中文摘要 / Summary in Chinese
Macao lags behind Europe and the United States in accepting women managers, according to a study by the IFT Tourism Research Centre released in November. The survey of 800 workers’ attitudes to women superiors found that on a scale of 1 to 7, where 1 is the most negative and 7 the most positive, the average was 4.79.
“It seems quite positive,” says an IFT researcher into workplace psychology, Dr. Henrique Ngan. “However, if we compare the results with other, similar studies conducted in the United States or in Europe, where the score is usually about 5 to 6, it’s relatively low.”
Dr. Ngan told a briefing for human resources executives in the tourism sector that Macao lagged behind many Western countries in ending bias against women because many workplaces were oriented toward men and attitudes to women managers, shaped by stereotyping, were entrenched.
Dr. Ngan says the IFT study found the most positive attitudes to women managers in the hospitality and entertainment industry, in the meetings and exhibitions industry, and in public administration. These fields required abilities conventionally regarded as feminine, such as caring and attention to detail.
Workers in male-dominated industries have the least positive attitude to women superiors, the IFT study concluded. These types of industries required physically demanding work, such as the utilities, property, and food and beverage businesses.
The workers with the most negative attitudes to women managers tend to be men, older and poorly educated, Dr. Ngan says. “The higher the education, the higher the score. It’s a good sign. It means Macao education is working. It’s creating gender sensitivity,” he says.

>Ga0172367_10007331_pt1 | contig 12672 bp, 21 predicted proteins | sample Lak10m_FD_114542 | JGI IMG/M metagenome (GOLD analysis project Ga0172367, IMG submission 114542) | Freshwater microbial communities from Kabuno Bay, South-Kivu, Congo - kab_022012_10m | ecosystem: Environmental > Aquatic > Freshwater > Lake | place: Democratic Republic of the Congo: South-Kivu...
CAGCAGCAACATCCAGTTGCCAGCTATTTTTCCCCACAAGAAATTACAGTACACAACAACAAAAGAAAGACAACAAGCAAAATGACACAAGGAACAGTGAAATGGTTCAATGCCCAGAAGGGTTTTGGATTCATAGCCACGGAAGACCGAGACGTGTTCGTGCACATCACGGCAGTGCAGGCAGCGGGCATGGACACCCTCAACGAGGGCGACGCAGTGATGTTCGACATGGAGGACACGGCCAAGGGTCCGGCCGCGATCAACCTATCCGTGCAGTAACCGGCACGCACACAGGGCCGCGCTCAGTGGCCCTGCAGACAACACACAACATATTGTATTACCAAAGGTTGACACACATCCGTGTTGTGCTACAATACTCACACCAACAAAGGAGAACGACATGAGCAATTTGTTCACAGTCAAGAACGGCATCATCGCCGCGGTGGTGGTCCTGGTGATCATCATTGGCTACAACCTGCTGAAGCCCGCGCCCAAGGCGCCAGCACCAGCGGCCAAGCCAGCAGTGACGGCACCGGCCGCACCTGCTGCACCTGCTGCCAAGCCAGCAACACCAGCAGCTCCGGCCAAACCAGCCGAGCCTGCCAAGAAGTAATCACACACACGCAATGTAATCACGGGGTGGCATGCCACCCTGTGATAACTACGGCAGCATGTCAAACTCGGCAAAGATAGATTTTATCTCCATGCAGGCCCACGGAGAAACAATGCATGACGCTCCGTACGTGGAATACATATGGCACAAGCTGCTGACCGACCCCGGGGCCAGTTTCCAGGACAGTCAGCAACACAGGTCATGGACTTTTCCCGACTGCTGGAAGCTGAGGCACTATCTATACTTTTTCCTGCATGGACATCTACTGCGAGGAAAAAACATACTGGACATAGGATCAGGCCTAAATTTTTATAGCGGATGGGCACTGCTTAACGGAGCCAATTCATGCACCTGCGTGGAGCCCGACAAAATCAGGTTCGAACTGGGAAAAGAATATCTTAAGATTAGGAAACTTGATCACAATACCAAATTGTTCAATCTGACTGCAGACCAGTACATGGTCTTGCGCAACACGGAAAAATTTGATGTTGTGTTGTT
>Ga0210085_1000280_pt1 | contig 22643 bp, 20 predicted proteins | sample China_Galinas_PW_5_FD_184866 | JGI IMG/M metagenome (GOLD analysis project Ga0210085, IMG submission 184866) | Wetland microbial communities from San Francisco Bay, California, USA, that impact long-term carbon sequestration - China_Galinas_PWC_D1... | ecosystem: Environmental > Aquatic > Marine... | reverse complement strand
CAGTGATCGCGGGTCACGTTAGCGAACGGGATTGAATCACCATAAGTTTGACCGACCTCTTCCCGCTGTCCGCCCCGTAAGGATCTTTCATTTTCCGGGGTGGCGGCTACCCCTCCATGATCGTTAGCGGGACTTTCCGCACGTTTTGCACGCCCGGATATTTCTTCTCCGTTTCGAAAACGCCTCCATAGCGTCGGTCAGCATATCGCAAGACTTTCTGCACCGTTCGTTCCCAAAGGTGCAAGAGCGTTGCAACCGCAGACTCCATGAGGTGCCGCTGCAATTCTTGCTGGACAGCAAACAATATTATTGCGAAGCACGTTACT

“There is work to be done to raise awareness,” Dr. Ngan adds, referring to what the findings of the survey tell us about equality of the sexes in Macao. He suggests Macao businesses to offer staff gender sensitivity training, now that more and more women are becoming managers.
People that stereotype women, Dr. Ngan says, feel more stress when working for a woman manager. Their recalcitrance, shown in deviancy and disobedience, tends to impair company productivity, and women that have to cope with these types of subordinates are more likely to quit managerial positions or leave the company.
The briefing for the tourism industry – attended by about 30 executives – formed part of the Macao Human Resource Monitor Project undertaken by the IFT Tourism Research Centre. Those attending were also given the results of the survey conducted by the centre last year to measure job satisfaction and other matters of relevance to human resources management.
IFT researcher Mr. Patrick Lo says the results of the survey are grim. Mr. Lo says Macao workers are less satisfied with their jobs, feel less fairly paid, suffer more stress and are more willing to change jobs than in 2015, when job satisfaction was at its peak.
Among the workers surveyed, general job satisfaction on a scale of 1 to 5, where 1 is the lowest and 5 the highest, was 3.38 points, on average. The average was the lowest since 2012, when the Macao Human Resource Monitor Project began.
The job stress average was 2.99 points, the highest since 2012. The average of how fair workers perceive their compensation and benefits to be and the average of willingness among workers to stay in their jobs were the lowest since 2012.
IFT Tourism Research Centre Director Dr. Don Dioko links the decline in job satisfaction to Macao’s recent economic pains and to concerns about quality of life and work-life balance.
During the briefing to the tourism industry, Mr. Lo called for employers in gaming and construction to keep an eye on employees in entry-level jobs that require shift work. He says employers should try to nurture a stronger sense of belonging among such employees by giving them training or improving their benefits.
The Macao Human Resource Monitor Project is an endeavour by the IFT Tourism Research Centre, the policy research and industry development arm of the Institute. The project is a long-term effort to gauge attitudes, opinions and job satisfaction among workers in Macao.